15 cool facts about Birthday Party in Russia
Today we will continue exploring Russian culture! There are different birthday traditions all over the world. Every country has its twist on celebrating this special day. It is common around the world to give presents and sing the “Happy Birthday” song, but Russia has some different ways of celebrating this special way. So how do Russian people celebrate their Birthdays?
Don’t forget to pull the ears!
- In Russia the person who has a birthday is usually the one who brings a cake and sweets to a workplace or to a school depending on where at this stage of your life you are at.
- if you go out for your birthday to a café, bar or a restaurant, in Russia it is expected that you will pay for your guests
- There is no “Happy birthday to you” song on Russian birthdays as such.
- It is also common in Russia to give money as a birthday present, especially if it is a big anniversary.
- in Russia you should always give an odd number of flowers for birthdays and never give yellow flowers. It is believed that yellow symbolizes separation – it could be a break up between friends or a miscommunication or a fight.
- A birthday party usually takes place on weekends when most people do not have to work. There is a belief that the person who celebrates birthday in advance, risks not to live up to the actual birth date!
- Usually in Russia we give presents and pull ears followed by the saying “Grow up – Don’t be noodles”. Meaning that aperson needs to grow tall and strong.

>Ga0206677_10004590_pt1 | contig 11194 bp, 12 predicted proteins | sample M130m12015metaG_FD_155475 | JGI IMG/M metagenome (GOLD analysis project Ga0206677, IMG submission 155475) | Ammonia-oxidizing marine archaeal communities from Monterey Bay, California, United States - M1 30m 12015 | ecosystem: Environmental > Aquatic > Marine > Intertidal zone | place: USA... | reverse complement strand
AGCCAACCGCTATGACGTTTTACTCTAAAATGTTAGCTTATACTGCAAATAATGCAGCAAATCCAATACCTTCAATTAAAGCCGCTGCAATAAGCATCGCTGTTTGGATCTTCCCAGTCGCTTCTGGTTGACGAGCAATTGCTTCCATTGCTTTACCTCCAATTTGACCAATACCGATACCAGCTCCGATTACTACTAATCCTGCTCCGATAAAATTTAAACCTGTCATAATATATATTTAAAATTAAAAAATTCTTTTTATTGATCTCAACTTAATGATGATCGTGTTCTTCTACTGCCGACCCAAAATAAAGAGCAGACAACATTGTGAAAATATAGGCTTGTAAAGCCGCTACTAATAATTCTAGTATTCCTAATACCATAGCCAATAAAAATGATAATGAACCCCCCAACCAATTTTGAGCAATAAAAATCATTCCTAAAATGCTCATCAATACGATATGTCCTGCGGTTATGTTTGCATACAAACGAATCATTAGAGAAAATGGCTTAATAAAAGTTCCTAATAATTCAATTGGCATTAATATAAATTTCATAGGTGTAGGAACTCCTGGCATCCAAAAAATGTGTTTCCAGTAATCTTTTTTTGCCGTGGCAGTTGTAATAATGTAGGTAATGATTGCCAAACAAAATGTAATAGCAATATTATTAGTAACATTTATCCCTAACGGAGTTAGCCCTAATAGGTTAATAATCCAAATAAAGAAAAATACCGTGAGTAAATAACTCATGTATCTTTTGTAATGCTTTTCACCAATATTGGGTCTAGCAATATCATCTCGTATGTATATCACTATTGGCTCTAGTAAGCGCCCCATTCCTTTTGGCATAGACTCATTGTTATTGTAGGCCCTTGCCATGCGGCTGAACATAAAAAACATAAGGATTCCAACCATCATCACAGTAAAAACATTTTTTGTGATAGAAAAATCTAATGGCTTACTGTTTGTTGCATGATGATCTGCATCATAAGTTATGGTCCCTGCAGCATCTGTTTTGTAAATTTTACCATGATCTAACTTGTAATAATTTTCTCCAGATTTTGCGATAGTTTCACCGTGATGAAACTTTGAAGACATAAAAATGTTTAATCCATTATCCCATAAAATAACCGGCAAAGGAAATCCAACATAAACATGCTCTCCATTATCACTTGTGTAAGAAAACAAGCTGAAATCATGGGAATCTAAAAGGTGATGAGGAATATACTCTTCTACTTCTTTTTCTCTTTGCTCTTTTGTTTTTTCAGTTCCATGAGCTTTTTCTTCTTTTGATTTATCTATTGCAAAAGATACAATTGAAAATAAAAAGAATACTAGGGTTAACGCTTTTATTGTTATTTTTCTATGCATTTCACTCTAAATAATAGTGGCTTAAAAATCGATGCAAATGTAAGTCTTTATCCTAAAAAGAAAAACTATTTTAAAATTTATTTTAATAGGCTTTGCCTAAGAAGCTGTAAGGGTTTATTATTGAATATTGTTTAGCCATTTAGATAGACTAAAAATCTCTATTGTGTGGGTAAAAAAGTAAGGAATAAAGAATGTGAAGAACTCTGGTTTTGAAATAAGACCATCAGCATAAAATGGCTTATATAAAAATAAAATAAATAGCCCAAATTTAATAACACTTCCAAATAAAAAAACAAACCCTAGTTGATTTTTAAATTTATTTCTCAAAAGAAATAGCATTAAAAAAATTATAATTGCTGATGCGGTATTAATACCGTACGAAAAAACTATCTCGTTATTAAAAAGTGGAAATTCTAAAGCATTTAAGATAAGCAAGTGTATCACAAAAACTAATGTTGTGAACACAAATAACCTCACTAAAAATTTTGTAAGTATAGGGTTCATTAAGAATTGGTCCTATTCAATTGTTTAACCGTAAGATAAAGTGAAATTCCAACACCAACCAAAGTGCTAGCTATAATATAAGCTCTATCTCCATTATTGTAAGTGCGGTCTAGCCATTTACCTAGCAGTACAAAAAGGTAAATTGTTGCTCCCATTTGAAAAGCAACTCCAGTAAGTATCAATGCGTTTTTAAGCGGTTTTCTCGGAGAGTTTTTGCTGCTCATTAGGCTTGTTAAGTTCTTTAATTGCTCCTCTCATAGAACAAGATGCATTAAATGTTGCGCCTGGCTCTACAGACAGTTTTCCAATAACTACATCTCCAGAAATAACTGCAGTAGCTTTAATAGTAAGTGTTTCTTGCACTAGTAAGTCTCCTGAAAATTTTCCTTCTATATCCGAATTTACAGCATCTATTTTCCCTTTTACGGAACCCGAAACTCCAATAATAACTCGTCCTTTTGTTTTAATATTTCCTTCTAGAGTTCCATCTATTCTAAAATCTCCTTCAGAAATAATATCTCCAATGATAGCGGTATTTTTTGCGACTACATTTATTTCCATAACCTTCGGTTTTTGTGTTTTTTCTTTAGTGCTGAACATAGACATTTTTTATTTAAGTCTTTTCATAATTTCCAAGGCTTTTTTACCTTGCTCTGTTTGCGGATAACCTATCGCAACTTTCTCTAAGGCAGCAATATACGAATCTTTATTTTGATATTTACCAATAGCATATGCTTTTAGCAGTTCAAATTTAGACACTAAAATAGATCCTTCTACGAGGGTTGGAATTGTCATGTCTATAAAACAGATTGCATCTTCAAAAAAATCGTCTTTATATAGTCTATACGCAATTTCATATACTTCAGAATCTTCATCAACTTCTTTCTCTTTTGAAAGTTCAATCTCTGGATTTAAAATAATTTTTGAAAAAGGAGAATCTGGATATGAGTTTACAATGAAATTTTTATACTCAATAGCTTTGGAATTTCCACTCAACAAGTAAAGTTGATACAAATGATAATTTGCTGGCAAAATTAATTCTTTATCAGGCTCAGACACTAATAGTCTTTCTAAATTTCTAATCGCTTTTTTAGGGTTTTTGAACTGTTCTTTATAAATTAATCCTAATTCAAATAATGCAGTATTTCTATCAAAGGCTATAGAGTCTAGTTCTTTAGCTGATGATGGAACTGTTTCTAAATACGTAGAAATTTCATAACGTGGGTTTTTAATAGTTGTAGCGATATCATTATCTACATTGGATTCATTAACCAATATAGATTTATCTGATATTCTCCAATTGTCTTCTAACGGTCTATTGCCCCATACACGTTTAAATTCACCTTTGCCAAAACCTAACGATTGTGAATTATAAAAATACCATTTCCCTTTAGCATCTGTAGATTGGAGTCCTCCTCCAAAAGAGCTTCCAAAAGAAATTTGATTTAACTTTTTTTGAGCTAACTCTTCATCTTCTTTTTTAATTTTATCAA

- If you find yourself sitting between people with the same first names at a birthday party, you should make a wish and it will come true. It actually works!
- We usually have a number of candles on our birthday cake which correlates with our age. It is also very common tomake a wish and blow the candles – but it needs to be done with the first try.
- As per gifts, it is better
to give something that a birthday person might like.And it is common to ask relatives or friends for an advice.
- the one who knows the birthday person the most or the longest would say a long speech about the person and his/her achievements or the story about how the two met and how one values the friendship or the relationship or something along these lines.
- For every round of alcohol, it’s common to make a toast. When someone celebrates their birthday, we choose a spokesperson to make toasts. It is also a good practice to honour the parents in the second toast.
- If you’re not able to make it to the birthday celebration, do not send birthday wishes in advance. In Russia this is considered to be a bad sign.
- if you’re the first person to wish your friend a happy birthday on their actual birthday, they will remember it as it shows you were thinking about them.
- When it comes to birthday cards we usually write quite a bit and we usually wish a person a successful, prosperous, joyful life. It is also very common to wish someone to remain healthy no matter what the age of the person is.
Russian Birthday Vocabulary
День рождения [DYEN’ razh-DYE-nee-ya] Birthday
С Днём рождения! [s DNYOM razh-DYE-nee-ya] Happy Birthday!
Отмечать (день pождения) [at-mi-CHAT’] celebrate someone’s birthday
Желать [zhi-LAT’] (v.) wish
Пожелания [pa-zhi-LA-nee-ya] wishes
Счастье [SHCHAS-tye] happiness
Любовь [lyoo-BOF’] love
Удача [oo-DA-cha] luck
Успех [oos-PYEH] success
Открытка [at-KREET-ka] card
Подписывать (открытку) [pad-PEE-si-vat’] sign a card
Подарок [pa-DA-rak] gift
Покупать (подарок) [pa-koo-PAT’] (v.) buy
Дарить (подарок) [da-REET’] give a gift
Торт [TORT] cake
Свеча [svee-CHA] candle
Задувать свечи [za-doo-VAT’ SVYE-chee] blow the candles out
Загадывать желаниe [za-GA-di-vat’ zhi-LA-nee-ye] make a wish
Именинник [ee-mye-NEE-neek] Birthday boy
Именинница [ee-mye-NEE-nee-tsa] Birthday girl
Приглашать на день рождения [preeg-la-SHAT’ na DYEN’ razh-DYE-nee-ya] invite for your Birthday party/celebration
Would you like to throw a birthday party in Russian style? Become a volunteer or intern in Russia or simply choose a course and come!